December 03, 2006 at 05:00 AM EST

Broadway’s most daring new musical focuses on Edith and Edie Beale, mother-daughter eccentrics (and relatives of Jackie O.) whose decades-long slide from wealth and social position to fetid, flea-ridden squalor was memorably preserved on film by documentarians Albert and David Maysles. Grey Gardens is a musical in two acts and two styles. The first, set in 1941, has a sophisticated Cole Porter veneer, with darker undertones: Edith (Christine Ebersole) is a dizzy society hausfrau and would-be light soprano, planning to upstage the high-strung, unhappy Edie (Erin Davie) — popularly known as ”Body Beautiful Beale” — at her own engagement party. Things go wrong, and, by intermission, Edith’s marriage is over and Edie’s fiancé, Joe Kennedy (Matt Cavenaugh), has bolted. Act 2, set three decades later, is a mordant musical psychodrama laced with black comedy. Now the ladies are recluses, holed up in a crumbling Hamptons beach house overrun with cats, garbage, and ghosts. Edith (now played by Mary Louise Wilson) issues commands and complaints from a debris-filled bedroom, fawning over the handyman (Cavenaugh) and listening to Norman Vincent Peale on the radio. Edie (Ebersole) roams the house in bizarre getups, relives the past, feuds with Edith, and plots her escape.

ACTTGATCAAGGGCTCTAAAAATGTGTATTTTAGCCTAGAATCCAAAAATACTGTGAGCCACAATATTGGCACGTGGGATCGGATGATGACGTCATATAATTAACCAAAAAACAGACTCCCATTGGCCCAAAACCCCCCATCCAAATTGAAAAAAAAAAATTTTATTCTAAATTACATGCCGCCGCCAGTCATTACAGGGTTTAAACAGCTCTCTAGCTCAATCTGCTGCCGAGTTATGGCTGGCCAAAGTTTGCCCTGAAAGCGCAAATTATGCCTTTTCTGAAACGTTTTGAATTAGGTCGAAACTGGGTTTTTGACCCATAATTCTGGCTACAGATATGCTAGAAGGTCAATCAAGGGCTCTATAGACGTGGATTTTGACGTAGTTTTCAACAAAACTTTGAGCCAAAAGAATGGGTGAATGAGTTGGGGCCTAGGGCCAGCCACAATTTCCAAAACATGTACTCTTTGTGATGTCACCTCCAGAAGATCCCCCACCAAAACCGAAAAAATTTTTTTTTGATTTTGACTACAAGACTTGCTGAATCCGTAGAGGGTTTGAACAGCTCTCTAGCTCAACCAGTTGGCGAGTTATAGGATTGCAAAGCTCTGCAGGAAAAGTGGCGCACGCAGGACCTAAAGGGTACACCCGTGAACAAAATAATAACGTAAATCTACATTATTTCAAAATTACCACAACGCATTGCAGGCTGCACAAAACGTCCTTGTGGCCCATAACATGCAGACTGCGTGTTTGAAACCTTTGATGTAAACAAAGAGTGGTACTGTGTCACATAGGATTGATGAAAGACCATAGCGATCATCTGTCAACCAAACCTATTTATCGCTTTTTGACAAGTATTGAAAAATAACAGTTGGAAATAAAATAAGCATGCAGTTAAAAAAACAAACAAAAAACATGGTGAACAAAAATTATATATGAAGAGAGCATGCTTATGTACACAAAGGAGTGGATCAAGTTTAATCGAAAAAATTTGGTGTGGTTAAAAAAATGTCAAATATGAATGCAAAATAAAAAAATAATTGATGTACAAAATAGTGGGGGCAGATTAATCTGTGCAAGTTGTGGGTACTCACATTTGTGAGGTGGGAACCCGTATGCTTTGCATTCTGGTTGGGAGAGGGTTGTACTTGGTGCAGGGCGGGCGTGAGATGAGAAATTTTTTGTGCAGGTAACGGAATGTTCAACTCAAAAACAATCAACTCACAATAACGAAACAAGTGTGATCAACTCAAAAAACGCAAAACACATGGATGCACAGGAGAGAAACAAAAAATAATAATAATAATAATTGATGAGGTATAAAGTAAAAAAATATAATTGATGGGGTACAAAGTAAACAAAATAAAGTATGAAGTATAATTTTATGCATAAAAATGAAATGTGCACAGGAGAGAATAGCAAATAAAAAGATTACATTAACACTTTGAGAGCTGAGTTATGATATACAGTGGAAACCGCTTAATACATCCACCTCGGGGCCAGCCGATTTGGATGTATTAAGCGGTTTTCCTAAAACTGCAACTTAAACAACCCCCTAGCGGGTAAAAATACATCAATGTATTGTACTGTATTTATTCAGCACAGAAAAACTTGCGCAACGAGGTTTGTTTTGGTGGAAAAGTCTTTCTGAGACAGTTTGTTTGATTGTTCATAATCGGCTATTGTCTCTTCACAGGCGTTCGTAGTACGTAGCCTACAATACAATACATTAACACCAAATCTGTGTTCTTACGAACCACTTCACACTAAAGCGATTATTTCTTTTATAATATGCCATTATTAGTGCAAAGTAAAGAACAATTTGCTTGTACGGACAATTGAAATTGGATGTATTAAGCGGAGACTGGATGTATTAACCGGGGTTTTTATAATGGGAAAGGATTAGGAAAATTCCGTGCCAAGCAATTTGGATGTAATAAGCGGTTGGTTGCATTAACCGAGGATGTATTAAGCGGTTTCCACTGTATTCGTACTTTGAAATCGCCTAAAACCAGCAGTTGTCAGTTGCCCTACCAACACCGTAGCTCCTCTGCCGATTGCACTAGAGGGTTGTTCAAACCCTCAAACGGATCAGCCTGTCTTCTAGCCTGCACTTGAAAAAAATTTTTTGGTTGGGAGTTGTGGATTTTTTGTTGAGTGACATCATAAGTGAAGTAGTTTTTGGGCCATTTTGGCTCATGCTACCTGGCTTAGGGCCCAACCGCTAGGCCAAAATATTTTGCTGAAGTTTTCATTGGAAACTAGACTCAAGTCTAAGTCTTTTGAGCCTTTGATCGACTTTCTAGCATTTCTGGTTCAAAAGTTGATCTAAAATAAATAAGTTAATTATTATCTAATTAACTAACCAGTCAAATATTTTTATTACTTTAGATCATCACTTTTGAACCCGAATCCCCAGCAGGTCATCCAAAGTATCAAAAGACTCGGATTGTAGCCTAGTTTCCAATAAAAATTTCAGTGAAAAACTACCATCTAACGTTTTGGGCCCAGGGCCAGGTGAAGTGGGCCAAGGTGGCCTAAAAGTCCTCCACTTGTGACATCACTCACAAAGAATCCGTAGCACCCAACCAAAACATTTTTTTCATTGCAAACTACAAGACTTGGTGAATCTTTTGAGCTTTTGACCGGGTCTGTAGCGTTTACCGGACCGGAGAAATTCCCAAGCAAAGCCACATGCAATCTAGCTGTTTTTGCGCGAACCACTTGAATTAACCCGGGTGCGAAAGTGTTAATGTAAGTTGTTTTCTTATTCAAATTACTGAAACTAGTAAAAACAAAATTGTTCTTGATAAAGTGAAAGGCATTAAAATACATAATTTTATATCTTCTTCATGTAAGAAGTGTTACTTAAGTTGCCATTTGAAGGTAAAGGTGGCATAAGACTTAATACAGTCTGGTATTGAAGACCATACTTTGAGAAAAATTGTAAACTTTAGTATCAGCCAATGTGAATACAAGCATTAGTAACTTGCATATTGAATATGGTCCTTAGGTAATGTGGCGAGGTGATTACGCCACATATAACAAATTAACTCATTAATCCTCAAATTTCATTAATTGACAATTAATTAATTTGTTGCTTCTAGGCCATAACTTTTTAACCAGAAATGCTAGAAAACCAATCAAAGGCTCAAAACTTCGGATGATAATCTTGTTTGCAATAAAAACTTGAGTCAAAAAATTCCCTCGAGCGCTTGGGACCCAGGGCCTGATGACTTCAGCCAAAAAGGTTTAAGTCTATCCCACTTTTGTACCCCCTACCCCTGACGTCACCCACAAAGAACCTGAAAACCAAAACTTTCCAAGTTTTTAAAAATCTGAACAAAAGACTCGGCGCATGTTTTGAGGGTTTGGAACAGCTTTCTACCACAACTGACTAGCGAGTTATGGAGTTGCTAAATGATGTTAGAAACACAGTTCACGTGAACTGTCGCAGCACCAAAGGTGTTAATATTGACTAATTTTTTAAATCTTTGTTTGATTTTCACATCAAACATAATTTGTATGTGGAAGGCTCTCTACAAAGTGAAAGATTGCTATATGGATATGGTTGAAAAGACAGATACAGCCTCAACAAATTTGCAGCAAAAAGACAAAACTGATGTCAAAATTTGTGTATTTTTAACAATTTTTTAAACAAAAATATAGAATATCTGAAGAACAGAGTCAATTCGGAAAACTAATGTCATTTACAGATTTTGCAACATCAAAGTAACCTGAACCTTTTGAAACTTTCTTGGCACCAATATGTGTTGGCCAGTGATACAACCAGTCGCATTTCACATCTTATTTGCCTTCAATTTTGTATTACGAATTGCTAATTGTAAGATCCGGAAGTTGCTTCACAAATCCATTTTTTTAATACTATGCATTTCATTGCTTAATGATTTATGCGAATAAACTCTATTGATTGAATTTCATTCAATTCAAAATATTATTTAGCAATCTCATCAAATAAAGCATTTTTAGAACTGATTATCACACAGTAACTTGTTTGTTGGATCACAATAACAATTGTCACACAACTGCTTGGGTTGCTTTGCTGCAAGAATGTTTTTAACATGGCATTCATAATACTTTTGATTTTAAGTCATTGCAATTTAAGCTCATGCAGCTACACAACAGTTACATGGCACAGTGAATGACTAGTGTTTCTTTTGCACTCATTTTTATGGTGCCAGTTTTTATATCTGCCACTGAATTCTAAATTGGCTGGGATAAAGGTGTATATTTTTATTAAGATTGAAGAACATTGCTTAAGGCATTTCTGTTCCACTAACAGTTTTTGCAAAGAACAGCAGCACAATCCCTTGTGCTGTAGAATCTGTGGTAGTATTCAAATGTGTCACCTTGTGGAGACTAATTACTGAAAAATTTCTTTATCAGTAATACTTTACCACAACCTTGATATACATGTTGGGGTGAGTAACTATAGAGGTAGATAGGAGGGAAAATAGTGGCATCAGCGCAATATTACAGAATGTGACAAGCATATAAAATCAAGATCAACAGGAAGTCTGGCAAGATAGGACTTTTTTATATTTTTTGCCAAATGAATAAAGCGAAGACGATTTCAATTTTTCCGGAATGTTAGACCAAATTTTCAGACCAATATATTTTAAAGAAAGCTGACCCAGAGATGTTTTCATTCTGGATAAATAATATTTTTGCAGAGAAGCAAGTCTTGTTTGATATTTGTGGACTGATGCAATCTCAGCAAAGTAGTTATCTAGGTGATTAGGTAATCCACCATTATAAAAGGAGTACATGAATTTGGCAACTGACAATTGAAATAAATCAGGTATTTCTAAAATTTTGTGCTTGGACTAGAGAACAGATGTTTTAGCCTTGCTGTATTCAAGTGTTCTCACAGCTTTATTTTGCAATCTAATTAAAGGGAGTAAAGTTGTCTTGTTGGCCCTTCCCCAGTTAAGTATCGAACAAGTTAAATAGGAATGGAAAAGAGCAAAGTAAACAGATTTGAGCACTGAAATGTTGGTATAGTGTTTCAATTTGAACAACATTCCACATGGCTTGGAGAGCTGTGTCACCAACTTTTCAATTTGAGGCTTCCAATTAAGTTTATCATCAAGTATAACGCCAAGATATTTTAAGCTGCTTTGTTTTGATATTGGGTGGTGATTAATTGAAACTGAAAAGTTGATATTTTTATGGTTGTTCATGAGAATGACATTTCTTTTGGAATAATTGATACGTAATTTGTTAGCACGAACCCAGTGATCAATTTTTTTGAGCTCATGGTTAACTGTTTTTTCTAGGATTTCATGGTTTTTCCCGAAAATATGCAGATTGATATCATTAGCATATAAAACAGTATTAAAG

It sounds like Whatever Happened to Baby Jane with songs, yet Grey Gardens is no freak show. The script — by I Am My Own Wife playwright and Pulitzer Prize winner Doug Wright — brings the ladies’ destructive yet unbreakable bond to vivid life while preserving the mystery behind their spectacular decline. Michael Grief’s handsome, sensitively directed production gets exactly the right balance of laughter and loss, thanks to a first-rate cast led by Ebersole and Wilson. The latter is a riot as the elderly Edith, a dreamy, dotty old crone who keeps insisting, infuriatingly, that she got everything she wanted out of life. Then there’s Ebersole’s astonishing double turn, as the 1941 Edith, swanning about the stage and mortifying her daughter with her tasteless program of songs (including a hilariously politically incorrect ”colored folks” number), and later as the 1973 Edie, cheerfully explaining her batty fashion sense and rehearsing the bizarre dance numbers she thinks will launch her in show business. Underneath it all is a terrible sadness; Edie’s 11 o’clock number, ”Another Winter in a Summer Town,” is a harrowing statement of surrender that approaches high tragedy. (Tickets: or 212-239-6200)

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